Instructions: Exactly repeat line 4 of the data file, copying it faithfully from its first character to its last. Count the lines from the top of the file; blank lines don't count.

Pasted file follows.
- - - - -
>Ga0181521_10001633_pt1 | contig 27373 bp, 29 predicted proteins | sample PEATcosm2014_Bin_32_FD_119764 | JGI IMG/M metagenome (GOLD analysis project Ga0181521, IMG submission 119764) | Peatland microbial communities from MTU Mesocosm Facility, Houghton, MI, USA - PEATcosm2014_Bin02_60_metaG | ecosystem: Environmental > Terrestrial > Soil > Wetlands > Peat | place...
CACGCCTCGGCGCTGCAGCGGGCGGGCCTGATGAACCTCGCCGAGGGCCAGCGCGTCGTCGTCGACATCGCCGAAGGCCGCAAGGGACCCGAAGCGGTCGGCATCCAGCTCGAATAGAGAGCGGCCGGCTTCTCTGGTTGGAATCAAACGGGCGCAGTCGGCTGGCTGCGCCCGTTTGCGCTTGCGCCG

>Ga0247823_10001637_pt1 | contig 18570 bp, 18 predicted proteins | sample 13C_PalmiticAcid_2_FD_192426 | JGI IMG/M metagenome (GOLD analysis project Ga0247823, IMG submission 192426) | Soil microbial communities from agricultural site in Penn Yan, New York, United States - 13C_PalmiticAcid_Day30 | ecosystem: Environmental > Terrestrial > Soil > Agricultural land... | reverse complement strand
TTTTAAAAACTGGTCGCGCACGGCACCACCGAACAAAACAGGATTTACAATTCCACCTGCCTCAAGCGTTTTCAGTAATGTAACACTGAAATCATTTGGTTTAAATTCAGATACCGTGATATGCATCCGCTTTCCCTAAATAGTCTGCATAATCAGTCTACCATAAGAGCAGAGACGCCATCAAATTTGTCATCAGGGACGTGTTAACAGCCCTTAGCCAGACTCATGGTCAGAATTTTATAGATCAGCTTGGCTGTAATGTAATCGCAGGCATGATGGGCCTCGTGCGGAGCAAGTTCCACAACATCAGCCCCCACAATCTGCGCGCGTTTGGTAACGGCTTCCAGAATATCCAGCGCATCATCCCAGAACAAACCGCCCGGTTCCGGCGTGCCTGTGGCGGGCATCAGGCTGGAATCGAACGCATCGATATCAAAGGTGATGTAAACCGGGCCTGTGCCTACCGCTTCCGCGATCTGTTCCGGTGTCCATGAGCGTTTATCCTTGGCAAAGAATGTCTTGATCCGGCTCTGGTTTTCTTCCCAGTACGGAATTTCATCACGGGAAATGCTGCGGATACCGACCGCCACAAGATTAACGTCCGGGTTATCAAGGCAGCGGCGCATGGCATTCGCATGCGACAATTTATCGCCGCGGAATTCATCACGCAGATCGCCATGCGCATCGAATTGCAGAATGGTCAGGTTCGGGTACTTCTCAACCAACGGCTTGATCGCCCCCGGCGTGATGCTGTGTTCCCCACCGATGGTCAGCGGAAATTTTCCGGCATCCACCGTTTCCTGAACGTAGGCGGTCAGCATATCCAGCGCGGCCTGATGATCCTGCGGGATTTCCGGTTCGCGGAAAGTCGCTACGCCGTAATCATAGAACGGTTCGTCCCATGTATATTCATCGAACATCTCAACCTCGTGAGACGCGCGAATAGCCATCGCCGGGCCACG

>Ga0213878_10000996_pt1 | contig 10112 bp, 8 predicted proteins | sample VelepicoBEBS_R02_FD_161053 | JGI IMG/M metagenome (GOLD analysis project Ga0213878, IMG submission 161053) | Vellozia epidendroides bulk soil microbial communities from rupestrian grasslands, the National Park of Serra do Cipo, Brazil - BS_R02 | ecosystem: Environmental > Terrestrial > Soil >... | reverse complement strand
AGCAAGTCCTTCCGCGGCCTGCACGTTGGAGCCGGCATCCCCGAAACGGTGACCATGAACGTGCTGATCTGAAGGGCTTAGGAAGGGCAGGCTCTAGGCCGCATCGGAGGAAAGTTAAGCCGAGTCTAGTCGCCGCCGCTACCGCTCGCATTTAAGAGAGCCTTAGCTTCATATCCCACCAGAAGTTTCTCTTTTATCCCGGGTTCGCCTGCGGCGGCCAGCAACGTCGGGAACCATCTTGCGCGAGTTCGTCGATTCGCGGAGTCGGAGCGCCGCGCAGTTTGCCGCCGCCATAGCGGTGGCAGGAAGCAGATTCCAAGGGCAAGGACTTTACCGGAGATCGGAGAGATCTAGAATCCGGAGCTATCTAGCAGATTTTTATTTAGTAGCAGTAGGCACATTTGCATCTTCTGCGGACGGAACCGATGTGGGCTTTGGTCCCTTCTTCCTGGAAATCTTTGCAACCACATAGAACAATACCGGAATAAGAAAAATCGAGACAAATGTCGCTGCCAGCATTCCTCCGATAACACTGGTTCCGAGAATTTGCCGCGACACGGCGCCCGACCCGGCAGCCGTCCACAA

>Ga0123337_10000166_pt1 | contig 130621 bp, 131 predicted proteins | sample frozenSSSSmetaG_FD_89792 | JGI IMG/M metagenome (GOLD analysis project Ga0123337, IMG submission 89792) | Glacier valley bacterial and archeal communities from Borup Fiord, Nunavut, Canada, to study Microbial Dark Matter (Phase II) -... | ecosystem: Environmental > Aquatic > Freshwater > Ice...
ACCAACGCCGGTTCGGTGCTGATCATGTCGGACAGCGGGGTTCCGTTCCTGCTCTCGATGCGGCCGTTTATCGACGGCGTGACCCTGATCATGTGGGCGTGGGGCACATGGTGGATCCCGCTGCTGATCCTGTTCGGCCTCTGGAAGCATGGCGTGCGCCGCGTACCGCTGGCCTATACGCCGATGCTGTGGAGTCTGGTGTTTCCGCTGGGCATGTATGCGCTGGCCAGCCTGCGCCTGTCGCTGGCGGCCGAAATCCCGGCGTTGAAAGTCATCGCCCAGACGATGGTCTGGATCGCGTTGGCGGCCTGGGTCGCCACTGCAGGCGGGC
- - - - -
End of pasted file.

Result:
TTTTAAAAACTGGTCGCGCACGGCACCACCGAACAAAACAGGATTTACAATTCCACCTGCCTCAAGCGTTTTCAGTAATGTAACACTGAAATCATTTGGTTTAAATTCAGATACCGTGATATGCATCCGCTTTCCCTAAATAGTCTGCATAATCAGTCTACCATAAGAGCAGAGACGCCATCAAATTTGTCATCAGGGACGTGTTAACAGCCCTTAGCCAGACTCATGGTCAGAATTTTATAGATCAGCTTGGCTGTAATGTAATCGCAGGCATGATGGGCCTCGTGCGGAGCAAGTTCCACAACATCAGCCCCCACAATCTGCGCGCGTTTGGTAACGGCTTCCAGAATATCCAGCGCATCATCCCAGAACAAACCGCCCGGTTCCGGCGTGCCTGTGGCGGGCATCAGGCTGGAATCGAACGCATCGATATCAAAGGTGATGTAAACCGGGCCTGTGCCTACCGCTTCCGCGATCTGTTCCGGTGTCCATGAGCGTTTATCCTTGGCAAAGAATGTCTTGATCCGGCTCTGGTTTTCTTCCCAGTACGGAATTTCATCACGGGAAATGCTGCGGATACCGACCGCCACAAGATTAACGTCCGGGTTATCAAGGCAGCGGCGCATGGCATTCGCATGCGACAATTTATCGCCGCGGAATTCATCACGCAGATCGCCATGCGCATCGAATTGCAGAATGGTCAGGTTCGGGTACTTCTCAACCAACGGCTTGATCGCCCCCGGCGTGATGCTGTGTTCCCCACCGATGGTCAGCGGAAATTTTCCGGCATCCACCGTTTCCTGAACGTAGGCGGTCAGCATATCCAGCGCGGCCTGATGATCCTGCGGGATTTCCGGTTCGCGGAAAGTCGCTACGCCGTAATCATAGAACGGTTCGTCCCATGTATATTCATCGAACATCTCAACCTCGTGAGACGCGCGAATAGCCATCGCCGGGCCACG